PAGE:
May is pelvic pain awareness month. Pelvic pain affects all genders and can be really isolating.
It’s a whole lot easier to talk about some shoulder pain with your friends than to talk about when sex hurts.
Bowel, bladder, and sexual function are all fundamental quality of life issues.
As pelvic health specialists, we aim to give you the tools to manage and heal on your pelvic pain journey. One tool we love is yoga.
We love yoga so much for pelvic pain that we’ve covered it quite a few times in our blog. You can check out one of our first yoga blogs here: https://hudsonvalleypt.com/2018/08/30/when-pelvic-floor-meets-yoga/
The breath work, the mindfulness, and focus on mobility and gentle strength make yoga a wonderful tool in the toolbox for pelvic pain.
If you’ve been following us for a while, you’ve probably come across child’s pose and happy baby pose. These are wonderful pelvic floor opening stretches, but yoga has so many other asanas, or poses to offer.
This pelvic pain awareness month, we’d like to share 4 different yoga poses to help manage your pelvic pain.
Extended triangle pose
How to: Take a nice wide stance on your mat. Turn your back foot parallel to the short edge of your mat. Your front toes point forward.
Inhale and bring your arms out to the side. Reach forward with your front hand to lengthen the opposite side of the body.
Exhale and hinge forward at the hips. Let your front hand rest on your shin, a block, or the floor.
While in the pose, think length upwards as well as lengthening horizontally through the crown of your head and the back hip.
Hold for 3 breaths
Why we love it: This asana is all about expansion and opening. In this pose you work on rotation of the spine and opening of the ribs which helps with diaphragm mobility. Your diaphragm is your breathing muscle that moves with your pelvic floor.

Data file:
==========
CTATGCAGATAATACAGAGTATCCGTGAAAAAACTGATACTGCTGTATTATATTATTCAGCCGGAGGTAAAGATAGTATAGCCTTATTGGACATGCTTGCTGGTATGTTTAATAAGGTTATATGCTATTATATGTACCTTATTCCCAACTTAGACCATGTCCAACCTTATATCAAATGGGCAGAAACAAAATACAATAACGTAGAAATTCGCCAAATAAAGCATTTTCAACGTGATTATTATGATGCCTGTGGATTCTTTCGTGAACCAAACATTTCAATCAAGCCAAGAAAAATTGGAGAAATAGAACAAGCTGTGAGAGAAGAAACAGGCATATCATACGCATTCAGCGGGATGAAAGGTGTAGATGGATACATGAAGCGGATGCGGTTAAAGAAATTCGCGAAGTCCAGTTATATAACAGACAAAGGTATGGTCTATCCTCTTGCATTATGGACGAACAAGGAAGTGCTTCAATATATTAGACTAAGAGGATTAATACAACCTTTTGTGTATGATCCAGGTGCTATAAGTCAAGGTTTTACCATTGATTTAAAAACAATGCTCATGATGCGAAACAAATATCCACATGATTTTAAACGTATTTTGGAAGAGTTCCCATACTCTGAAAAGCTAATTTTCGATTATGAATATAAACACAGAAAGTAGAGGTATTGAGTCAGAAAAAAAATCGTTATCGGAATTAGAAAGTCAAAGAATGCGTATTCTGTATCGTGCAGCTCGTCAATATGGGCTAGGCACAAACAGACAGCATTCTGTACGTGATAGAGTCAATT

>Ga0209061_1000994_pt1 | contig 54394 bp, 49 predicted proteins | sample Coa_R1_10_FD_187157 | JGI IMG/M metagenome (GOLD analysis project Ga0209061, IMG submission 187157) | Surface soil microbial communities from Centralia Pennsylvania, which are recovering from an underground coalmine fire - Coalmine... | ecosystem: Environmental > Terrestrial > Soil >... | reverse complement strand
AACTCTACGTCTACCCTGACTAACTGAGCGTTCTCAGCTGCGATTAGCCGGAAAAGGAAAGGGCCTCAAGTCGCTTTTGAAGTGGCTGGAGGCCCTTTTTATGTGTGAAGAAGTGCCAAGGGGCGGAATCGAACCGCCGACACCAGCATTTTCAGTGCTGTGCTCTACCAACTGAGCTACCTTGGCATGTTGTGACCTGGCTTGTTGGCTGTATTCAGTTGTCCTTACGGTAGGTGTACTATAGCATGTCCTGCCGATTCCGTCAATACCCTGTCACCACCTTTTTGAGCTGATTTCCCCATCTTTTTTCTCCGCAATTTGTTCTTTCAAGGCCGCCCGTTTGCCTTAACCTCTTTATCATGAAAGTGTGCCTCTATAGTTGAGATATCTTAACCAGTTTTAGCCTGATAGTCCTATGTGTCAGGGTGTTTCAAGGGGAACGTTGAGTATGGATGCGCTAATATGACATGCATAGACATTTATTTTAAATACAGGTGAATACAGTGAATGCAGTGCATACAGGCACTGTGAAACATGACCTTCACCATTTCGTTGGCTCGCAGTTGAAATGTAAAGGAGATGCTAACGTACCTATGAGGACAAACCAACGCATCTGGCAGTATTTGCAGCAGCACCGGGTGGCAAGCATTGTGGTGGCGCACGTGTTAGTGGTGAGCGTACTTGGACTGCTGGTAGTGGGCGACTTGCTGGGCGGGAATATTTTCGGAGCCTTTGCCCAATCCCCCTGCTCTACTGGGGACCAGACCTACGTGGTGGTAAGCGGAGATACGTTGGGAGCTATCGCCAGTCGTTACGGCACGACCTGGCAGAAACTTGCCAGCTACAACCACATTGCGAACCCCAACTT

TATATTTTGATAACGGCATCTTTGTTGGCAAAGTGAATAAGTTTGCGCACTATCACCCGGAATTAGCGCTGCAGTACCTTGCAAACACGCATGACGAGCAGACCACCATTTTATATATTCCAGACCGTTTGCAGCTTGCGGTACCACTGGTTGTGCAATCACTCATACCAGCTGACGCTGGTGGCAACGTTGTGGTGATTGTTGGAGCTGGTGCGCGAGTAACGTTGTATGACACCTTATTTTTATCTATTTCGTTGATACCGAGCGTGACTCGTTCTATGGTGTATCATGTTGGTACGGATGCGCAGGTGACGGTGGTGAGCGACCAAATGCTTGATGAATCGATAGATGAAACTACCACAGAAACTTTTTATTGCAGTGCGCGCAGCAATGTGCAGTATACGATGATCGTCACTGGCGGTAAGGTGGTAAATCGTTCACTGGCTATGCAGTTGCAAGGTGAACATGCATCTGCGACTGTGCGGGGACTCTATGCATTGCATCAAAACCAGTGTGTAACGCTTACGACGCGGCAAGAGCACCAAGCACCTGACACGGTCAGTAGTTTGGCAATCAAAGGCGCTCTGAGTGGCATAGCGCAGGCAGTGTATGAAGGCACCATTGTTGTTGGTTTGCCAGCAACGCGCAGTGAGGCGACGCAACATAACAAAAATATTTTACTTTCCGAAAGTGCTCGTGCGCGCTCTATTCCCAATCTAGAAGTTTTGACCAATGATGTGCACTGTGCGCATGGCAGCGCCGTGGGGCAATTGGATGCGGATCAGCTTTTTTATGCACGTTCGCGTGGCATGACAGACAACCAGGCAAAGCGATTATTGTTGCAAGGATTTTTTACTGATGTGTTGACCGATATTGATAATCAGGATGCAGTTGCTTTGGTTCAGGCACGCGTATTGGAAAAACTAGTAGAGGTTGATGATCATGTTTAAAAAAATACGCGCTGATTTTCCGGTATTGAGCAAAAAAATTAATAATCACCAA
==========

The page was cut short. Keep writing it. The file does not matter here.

Reclined bound angle pose
How to: Lie down on your mat. Bend your knees and bring the soles of the feet together. Let your knees fall out to the sides. You should feel a stretch on your inner thighs. We highly recommend pillows or blocks to support your knees.
Hold for anywhere from 5 to 10 breaths
Why we love it: The adductors or inner thigh muscles attach to the pelvis. The adductors can be painful themselves, but through their fascial connections, they can also increase pelvic floor tension.
How to: Lie on your stomach and bring your hands right by your shoulders like you are going to do a push up.
Inhale and lift the chest off the mat any amount. Keep the elbows close to the body. Don’t force the back bend. Try not to let the shoulders sneak up toward the ears.
Hold for three breaths
Why we love it: The nerve roots that innervate your pelvic floor originate from your mid to low back. The pose works on spinal mobility into extension. If you work from home, this is even more important since your day likely consists of quite a bit of sitting.
How to: Scoot all the way towards the wall. Slide a pillow under your pelvis. Swing your legs up on to the wall and then breathe for 10 breaths.
Why we love it: This is a great position if you’re experiencing pelvic pressure or heaviness because the pelvis is slightly higher than the heart. Breathe, relax, and let gravity gently do the work.
One of the hardest things about pain is the lack of control. As pelvic floor specialists, we aim to guide you on your healing journey to give YOU control over your pain.